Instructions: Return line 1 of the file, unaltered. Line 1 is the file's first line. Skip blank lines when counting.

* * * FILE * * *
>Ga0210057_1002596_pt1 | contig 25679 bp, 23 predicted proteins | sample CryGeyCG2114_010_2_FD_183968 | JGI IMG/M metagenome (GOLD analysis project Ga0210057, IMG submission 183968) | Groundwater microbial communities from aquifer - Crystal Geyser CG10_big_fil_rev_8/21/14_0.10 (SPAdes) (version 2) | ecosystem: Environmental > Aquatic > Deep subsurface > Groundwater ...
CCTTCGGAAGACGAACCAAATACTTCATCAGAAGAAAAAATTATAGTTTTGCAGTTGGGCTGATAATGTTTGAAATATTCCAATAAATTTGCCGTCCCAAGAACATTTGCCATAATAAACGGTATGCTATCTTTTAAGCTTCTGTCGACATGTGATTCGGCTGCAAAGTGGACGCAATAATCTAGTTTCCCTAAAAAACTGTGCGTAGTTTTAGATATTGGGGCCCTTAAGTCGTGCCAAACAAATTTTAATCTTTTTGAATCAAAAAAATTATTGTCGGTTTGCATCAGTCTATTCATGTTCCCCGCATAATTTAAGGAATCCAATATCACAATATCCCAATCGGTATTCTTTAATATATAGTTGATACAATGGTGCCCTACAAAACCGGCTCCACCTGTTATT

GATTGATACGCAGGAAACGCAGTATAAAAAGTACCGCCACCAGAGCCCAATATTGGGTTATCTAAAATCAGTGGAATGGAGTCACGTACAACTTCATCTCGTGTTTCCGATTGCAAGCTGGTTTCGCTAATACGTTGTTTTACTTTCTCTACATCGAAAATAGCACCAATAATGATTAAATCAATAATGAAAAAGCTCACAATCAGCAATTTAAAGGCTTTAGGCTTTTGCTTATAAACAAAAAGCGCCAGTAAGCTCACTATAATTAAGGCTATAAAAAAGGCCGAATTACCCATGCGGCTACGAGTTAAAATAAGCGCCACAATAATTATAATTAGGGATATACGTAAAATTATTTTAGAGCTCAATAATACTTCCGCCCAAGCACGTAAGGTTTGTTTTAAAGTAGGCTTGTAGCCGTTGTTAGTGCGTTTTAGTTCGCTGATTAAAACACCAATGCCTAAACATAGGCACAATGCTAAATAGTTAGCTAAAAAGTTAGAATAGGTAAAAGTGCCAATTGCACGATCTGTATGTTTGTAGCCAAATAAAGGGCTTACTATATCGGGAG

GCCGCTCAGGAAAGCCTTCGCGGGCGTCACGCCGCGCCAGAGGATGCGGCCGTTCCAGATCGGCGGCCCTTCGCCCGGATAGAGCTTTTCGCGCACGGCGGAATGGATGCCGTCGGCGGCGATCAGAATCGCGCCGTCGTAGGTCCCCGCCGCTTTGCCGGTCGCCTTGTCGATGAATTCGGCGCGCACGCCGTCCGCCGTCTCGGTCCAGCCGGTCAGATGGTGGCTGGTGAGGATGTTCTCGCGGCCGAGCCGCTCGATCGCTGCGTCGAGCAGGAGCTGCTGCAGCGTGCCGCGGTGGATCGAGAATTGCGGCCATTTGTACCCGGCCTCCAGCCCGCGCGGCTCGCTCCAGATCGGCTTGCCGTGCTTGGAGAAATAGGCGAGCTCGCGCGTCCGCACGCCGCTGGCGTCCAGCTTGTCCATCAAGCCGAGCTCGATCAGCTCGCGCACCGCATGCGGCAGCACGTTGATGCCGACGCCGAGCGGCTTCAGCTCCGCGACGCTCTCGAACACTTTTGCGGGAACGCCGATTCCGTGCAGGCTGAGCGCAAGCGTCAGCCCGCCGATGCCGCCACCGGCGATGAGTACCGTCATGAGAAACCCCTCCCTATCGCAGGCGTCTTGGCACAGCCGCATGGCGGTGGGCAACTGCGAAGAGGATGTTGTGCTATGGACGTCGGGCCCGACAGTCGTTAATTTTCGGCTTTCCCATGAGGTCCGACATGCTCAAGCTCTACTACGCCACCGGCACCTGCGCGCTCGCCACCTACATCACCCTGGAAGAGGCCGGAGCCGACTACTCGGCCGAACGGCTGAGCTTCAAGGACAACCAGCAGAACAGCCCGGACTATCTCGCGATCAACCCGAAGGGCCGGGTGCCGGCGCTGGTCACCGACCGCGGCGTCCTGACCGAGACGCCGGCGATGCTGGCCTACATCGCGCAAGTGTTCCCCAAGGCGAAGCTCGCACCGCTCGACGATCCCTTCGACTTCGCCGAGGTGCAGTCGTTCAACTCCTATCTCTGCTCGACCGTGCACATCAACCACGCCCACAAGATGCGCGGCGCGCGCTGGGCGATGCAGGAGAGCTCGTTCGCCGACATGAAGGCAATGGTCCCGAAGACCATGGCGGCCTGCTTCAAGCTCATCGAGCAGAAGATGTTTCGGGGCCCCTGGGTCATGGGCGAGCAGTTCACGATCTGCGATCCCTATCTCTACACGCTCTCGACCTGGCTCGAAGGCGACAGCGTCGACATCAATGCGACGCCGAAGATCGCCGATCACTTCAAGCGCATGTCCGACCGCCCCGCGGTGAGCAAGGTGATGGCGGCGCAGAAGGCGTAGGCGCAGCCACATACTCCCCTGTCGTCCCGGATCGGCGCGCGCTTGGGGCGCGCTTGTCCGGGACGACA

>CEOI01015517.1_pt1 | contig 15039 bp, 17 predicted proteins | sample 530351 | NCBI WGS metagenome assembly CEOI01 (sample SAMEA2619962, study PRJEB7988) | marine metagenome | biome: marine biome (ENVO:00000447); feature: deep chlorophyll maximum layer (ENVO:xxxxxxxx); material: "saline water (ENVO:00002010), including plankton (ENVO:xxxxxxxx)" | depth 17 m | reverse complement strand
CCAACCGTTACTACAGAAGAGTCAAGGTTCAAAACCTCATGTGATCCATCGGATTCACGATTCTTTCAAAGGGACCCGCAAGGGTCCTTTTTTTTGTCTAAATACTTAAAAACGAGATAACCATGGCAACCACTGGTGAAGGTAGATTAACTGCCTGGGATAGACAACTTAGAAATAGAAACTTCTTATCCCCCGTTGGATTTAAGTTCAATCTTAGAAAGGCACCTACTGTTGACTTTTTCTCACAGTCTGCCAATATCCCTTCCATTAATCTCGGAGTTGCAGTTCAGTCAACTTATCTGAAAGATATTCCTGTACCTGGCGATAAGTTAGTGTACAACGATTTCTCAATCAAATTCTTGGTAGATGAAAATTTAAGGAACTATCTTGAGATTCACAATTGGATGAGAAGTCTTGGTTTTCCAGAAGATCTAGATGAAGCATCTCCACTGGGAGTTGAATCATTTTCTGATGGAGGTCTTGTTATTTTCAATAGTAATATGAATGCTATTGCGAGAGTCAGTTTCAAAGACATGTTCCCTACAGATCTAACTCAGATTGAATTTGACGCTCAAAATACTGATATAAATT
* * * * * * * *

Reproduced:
>Ga0210057_1002596_pt1 | contig 25679 bp, 23 predicted proteins | sample CryGeyCG2114_010_2_FD_183968 | JGI IMG/M metagenome (GOLD analysis project Ga0210057, IMG submission 183968) | Groundwater microbial communities from aquifer - Crystal Geyser CG10_big_fil_rev_8/21/14_0.10 (SPAdes) (version 2) | ecosystem: Environmental > Aquatic > Deep subsurface > Groundwater ...